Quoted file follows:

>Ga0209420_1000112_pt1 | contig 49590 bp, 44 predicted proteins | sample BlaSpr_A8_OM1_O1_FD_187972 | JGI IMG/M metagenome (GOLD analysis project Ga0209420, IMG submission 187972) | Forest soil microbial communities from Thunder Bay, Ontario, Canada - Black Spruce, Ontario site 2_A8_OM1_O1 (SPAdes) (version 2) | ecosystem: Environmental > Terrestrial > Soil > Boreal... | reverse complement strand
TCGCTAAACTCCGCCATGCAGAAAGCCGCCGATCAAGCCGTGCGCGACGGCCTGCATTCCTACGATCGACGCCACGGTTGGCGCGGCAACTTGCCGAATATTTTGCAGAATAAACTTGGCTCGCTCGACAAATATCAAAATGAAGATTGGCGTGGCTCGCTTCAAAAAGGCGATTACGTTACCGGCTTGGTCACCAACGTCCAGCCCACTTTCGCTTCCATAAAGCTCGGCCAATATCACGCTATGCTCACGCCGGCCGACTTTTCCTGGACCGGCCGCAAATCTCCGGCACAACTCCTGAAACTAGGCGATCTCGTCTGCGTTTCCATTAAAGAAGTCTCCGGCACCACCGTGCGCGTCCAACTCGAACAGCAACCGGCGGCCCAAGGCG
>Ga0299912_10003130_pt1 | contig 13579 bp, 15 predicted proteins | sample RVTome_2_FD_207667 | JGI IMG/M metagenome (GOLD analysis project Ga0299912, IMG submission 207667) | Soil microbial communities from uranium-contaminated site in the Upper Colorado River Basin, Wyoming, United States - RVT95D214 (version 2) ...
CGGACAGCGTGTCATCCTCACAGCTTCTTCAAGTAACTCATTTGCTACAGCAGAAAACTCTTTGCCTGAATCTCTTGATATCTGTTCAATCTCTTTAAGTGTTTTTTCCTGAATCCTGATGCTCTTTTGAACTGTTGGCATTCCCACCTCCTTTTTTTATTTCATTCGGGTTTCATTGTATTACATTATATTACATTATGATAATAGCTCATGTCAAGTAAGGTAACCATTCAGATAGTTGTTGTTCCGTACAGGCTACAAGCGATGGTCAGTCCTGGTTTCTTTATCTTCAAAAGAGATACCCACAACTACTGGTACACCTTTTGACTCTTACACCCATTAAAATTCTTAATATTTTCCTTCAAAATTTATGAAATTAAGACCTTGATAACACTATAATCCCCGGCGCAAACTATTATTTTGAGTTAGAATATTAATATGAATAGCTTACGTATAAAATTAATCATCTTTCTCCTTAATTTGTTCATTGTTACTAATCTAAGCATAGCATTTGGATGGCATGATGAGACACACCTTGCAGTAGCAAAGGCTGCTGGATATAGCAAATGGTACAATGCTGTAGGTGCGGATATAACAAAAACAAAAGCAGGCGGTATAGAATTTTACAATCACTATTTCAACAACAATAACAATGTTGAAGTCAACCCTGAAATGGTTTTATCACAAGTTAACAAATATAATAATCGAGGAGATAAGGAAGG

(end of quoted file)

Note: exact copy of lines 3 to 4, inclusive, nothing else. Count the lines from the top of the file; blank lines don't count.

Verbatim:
>Ga0299912_10003130_pt1 | contig 13579 bp, 15 predicted proteins | sample RVTome_2_FD_207667 | JGI IMG/M metagenome (GOLD analysis project Ga0299912, IMG submission 207667) | Soil microbial communities from uranium-contaminated site in the Upper Colorado River Basin, Wyoming, United States - RVT95D214 (version 2) ...
CGGACAGCGTGTCATCCTCACAGCTTCTTCAAGTAACTCATTTGCTACAGCAGAAAACTCTTTGCCTGAATCTCTTGATATCTGTTCAATCTCTTTAAGTGTTTTTTCCTGAATCCTGATGCTCTTTTGAACTGTTGGCATTCCCACCTCCTTTTTTTATTTCATTCGGGTTTCATTGTATTACATTATATTACATTATGATAATAGCTCATGTCAAGTAAGGTAACCATTCAGATAGTTGTTGTTCCGTACAGGCTACAAGCGATGGTCAGTCCTGGTTTCTTTATCTTCAAAAGAGATACCCACAACTACTGGTACACCTTTTGACTCTTACACCCATTAAAATTCTTAATATTTTCCTTCAAAATTTATGAAATTAAGACCTTGATAACACTATAATCCCCGGCGCAAACTATTATTTTGAGTTAGAATATTAATATGAATAGCTTACGTATAAAATTAATCATCTTTCTCCTTAATTTGTTCATTGTTACTAATCTAAGCATAGCATTTGGATGGCATGATGAGACACACCTTGCAGTAGCAAAGGCTGCTGGATATAGCAAATGGTACAATGCTGTAGGTGCGGATATAACAAAAACAAAAGCAGGCGGTATAGAATTTTACAATCACTATTTCAACAACAATAACAATGTTGAAGTCAACCCTGAAATGGTTTTATCACAAGTTAACAAATATAATAATCGAGGAGATAAGGAAGG